Thursday, September 24, 2009

Nuclear Industry Status Report 2009: The renaissance of nuclear energy is much exaggerated (with the possible exception of Monju)

News from nuclear energy analyst Mycle Schneider at the The Right Livelihood (Alternative Nobel) Award website:
"The renaissance of nuclear energy, much trumpeted by its supporters, is not taking place. The only thing frequently revived is the announcement.”

It is with these words that the German Minister for the Environment, Nature Conservation and Reactor Safety released the World Nuclear Industry Status Report 2009, a project directed by Mycle Schneider (RLA 1997).

The study provides the facts and figures of nuclear power around the world that fly in the face of the stunning international nuclear revival propaganda.

435 units operate in the world, that is 9 less than in 2002. For the first time in nuclear history not a single new nuclear unit in the world has been connected to the grid for over two years. One quarter of the units officially under construction have been listed there for over 20 years and over one half has had repeated delays. The economic costs have sky-rocketed rather than gone down as in the case of other energy industries.
The site has a link to the full report.

Schneider won the 1997 Right Livelihood Award jointly with the late Takagi Jinzaburo, who invited Schneider to the 1991 International Conference on Plutonium in Omiya. The two saw similarities in France's and Japan's treatment of nuclear power; they began work together on the issues of waste and plutonium shipments between the two countries:

With Japan and France hosting the two remaining large-scale interests in plutonium use, and MOX (uranium-plutonium mixed oxide fuel) being the only use for plutonium outside fast breeder reactors (FBRs), Schneider started work with Takagi on a two-year intensive international research project on 'A Comprehensive Social Impact Assessment of MOX in Light Water Reactors', which was realeased in November 1997. In December 1997, France shut down its Superphénix FBR. In Japan, after several accidents and scandals, public confidence in the industry decreased dramatically.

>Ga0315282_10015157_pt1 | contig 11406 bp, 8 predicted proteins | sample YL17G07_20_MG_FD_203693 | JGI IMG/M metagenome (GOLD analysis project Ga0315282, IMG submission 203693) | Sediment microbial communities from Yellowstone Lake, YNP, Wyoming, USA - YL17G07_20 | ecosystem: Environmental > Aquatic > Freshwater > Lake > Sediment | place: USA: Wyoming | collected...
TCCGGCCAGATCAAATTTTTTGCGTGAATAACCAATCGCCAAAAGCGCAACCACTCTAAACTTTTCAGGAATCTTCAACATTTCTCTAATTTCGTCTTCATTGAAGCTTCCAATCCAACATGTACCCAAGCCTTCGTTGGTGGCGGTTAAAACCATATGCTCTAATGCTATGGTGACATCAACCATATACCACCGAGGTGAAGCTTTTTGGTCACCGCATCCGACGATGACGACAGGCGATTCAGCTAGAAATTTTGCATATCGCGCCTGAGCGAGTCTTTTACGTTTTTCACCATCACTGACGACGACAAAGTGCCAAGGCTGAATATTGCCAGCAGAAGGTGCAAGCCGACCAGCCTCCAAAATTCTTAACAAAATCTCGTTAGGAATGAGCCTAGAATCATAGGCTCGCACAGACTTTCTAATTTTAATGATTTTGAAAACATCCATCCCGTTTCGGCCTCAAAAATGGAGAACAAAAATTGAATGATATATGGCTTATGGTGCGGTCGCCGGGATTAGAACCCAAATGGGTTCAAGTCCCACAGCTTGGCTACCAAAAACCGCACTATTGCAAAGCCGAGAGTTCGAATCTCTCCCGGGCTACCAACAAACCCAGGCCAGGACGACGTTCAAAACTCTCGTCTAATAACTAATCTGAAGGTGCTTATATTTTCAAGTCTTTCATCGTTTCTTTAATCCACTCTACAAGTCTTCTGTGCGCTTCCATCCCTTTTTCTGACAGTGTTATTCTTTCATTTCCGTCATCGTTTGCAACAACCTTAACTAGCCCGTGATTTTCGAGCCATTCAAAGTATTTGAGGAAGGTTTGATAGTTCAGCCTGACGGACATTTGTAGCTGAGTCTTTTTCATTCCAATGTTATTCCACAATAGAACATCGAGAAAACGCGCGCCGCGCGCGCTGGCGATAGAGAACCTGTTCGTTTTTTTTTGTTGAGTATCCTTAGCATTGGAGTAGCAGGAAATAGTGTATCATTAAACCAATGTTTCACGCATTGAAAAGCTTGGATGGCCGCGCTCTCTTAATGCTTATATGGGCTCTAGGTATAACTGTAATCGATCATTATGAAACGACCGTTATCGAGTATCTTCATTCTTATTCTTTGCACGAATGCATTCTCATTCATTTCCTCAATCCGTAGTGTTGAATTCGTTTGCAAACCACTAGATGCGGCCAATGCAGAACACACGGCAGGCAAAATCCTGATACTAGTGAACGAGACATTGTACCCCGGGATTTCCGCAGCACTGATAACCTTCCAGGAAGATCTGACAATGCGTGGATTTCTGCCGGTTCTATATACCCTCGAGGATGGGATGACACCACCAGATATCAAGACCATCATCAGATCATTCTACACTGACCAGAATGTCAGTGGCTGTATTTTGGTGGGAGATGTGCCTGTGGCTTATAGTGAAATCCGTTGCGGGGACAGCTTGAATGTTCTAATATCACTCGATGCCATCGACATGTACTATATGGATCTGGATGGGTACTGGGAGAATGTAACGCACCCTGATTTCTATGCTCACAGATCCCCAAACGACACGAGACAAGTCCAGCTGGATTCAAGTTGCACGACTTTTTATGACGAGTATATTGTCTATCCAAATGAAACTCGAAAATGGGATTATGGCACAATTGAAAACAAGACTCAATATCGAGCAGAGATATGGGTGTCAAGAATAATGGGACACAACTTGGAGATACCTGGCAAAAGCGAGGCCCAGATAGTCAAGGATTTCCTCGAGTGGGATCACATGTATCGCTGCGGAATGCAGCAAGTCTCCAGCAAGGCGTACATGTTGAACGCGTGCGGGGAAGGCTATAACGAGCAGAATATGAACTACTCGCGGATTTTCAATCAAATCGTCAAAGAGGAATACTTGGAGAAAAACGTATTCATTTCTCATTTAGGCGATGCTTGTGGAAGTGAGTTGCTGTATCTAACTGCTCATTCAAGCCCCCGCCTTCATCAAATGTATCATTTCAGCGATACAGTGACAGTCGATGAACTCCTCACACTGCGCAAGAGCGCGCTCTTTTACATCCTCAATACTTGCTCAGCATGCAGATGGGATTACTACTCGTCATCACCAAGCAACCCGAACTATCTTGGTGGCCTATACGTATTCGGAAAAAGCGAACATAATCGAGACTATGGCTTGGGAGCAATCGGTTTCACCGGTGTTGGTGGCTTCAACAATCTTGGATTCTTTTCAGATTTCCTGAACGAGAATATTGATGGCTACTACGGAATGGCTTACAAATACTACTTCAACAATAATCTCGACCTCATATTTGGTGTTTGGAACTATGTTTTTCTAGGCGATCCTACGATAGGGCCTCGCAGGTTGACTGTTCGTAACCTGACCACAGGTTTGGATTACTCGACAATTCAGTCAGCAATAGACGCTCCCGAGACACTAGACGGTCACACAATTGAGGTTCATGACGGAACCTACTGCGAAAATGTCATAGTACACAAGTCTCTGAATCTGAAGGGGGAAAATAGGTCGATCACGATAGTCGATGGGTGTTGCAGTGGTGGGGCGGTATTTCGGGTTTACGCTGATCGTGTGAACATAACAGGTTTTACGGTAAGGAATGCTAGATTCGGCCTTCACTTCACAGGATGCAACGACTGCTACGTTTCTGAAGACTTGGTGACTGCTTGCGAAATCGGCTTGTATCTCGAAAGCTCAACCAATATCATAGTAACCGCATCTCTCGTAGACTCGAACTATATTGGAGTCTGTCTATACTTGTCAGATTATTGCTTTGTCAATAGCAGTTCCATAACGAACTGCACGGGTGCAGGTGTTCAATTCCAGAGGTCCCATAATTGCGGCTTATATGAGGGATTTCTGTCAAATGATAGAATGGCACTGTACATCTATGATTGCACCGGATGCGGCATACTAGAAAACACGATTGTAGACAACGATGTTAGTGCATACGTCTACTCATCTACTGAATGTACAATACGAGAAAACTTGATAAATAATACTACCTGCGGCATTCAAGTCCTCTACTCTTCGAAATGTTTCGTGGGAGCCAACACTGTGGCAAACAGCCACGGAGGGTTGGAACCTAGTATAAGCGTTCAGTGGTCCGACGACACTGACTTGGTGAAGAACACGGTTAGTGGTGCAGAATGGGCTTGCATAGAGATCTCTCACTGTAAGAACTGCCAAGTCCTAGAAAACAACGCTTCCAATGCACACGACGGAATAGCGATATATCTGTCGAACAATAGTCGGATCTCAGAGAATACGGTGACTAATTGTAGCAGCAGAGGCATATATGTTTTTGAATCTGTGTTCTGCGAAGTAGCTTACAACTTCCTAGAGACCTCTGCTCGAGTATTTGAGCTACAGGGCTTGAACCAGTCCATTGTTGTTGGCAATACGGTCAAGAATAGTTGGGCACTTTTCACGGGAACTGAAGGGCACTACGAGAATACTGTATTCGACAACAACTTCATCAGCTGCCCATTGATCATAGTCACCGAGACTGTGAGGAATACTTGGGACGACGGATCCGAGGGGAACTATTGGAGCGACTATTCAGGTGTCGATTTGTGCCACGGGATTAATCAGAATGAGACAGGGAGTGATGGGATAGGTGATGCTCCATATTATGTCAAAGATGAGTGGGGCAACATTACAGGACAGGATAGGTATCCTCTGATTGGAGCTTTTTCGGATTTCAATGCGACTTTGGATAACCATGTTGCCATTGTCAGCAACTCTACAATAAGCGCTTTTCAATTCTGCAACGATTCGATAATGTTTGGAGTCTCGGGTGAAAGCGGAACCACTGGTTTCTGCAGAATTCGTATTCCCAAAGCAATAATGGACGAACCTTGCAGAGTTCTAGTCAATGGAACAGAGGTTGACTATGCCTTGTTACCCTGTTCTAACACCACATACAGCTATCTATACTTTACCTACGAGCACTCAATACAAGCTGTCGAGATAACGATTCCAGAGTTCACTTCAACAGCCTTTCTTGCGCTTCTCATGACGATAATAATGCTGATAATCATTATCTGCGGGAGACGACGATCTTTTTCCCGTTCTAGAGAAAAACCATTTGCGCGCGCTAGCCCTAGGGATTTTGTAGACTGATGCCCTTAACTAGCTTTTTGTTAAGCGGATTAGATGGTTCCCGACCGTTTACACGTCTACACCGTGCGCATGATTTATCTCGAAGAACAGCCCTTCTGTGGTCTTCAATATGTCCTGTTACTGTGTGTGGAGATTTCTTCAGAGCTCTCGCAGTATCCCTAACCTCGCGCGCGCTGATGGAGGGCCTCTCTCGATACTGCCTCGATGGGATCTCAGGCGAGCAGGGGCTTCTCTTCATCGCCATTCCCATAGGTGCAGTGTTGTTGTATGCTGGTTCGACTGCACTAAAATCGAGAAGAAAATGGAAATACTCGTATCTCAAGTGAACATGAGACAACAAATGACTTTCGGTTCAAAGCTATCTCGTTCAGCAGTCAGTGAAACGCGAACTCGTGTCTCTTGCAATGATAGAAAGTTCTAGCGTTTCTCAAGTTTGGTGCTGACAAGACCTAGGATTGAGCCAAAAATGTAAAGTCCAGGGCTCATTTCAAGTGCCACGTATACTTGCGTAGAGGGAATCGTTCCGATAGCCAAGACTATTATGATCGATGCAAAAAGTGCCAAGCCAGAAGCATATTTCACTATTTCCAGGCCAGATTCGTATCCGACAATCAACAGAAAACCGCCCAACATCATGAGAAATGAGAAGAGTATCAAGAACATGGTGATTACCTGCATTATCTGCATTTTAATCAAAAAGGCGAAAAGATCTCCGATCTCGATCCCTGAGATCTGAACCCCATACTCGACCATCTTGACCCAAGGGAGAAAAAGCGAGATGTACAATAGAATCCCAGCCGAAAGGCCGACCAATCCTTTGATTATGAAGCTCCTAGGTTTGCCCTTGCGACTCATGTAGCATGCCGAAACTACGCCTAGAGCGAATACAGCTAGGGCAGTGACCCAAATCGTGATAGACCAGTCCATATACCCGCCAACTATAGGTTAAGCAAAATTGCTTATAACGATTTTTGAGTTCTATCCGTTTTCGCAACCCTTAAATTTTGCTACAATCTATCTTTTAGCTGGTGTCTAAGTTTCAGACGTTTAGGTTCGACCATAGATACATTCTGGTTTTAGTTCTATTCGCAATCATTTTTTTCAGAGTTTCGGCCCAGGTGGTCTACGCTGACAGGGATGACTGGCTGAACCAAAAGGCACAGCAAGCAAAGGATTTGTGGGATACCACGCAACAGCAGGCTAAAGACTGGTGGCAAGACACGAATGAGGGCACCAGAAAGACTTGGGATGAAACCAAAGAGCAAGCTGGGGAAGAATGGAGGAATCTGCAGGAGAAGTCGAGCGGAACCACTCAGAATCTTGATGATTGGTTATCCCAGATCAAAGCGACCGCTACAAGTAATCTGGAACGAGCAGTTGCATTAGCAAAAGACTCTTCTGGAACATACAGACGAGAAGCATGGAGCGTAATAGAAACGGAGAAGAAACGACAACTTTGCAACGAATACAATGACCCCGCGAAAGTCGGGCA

Takagi, a nuclear chemist, created the Tokyo-based non-profit Citizen's Nuclear Information Center (CNIC) after working for several years working in the nuclear industry. Directing CNIC until his death in 2000, Takagi reported findings in CNIC publications including SNIC Monthly in Japanese and the bimonthly Nuke Info Tokyo in English. He was a pioneer in peace ecology––perceiving the intersections between environmental, human rights, and peace issues. He spearheaded international cooperation between NGOs addressing nuclear energy and worked to out the truth about the extent of Chernobyl's radiation-caused cancers:
Takagi and CNIC concentrated since 1988 on the Japanese plutonium programme. Takagi organised the International Conference on Plutonium (1991), the Asia-Pacific Forum on Sea Shipments of Japanese Plutonium (1992) and the Aomori International Symposium on Japanese Plutonium (1994) and produced the proposal for a Moratorium on Japan's Plutonium Utilisation Programme. These activities contributed to the recent scale-down of Japan's plutonium programme. Takagi also helped other Asian NGOs to obtain correct scientific information on the risks and environmental implications of nuclear energy.

Following the IAEA 1991 report that claimed "radiation from the Chernobyl accident had almost no effect on the local population", Takagi produced a paper estimating that 100,000-200,000 extra cancers in former USSR countries are a result of this accident. To follow up, CNIC was co-organiser, with the Belarus Academy of Sciences and a number of Japanese scientists, of the 1994 Belarus-Japan Symposium 'Acute and Late Consequences of Nuclear Catastrophes: Hiroshima, Nagasaki and Chernobyl'.
In 1995, media turned to Takagi and the CNIC as a reliable source of information after a nuclear accident at a prototype fast-breeder reactor at Monju in western Japan where authorities attempted a cover-up.

Local residents filed a lawsuit against the government: asking for the nullification of the original permission to build the reactor at Monju. In 2003, they prevailed at the level of Kanazawa branch of the Nagoya High court (the first Japanese public victory in a lawsuit concerning a nuclear reactor). The court reasoned the safety screening of a government agency before the reactor's construction was inadequate. However, in 2005, the Japanese Supreme Court reversed this ruling. Despite continued local resident opposition, the Japanese government wants to reopen the Monju experimental breeder reactor in 2010.

The worst nuclear (criticality) accident in Japan took place in 1999 at the Tokai waste disposal facility, followed by another attempted cover-up, and then a MITI-imposed moratorium on fast-breeder development. Public confidence in nuclear energy plummeted as costs of reprocessing escalated--putting the brakes on nuclear energy development in Japan. The Tokai nuclear power plant remains decommissioned and is scheduled to be dismantled.

In March 2009, the Kashiwazaki-Kariwa power station (the world's biggest) was shut down by fire (its eighth) since closure almost two years ago by an earthquake.

Pluthermal generation at Tomari nuclear power plant in Hokkaido is under testing now and faces local citizen opposition from the "Know Pluthermal" Shiribeshi Citizens' Network.

-- Jean Downey

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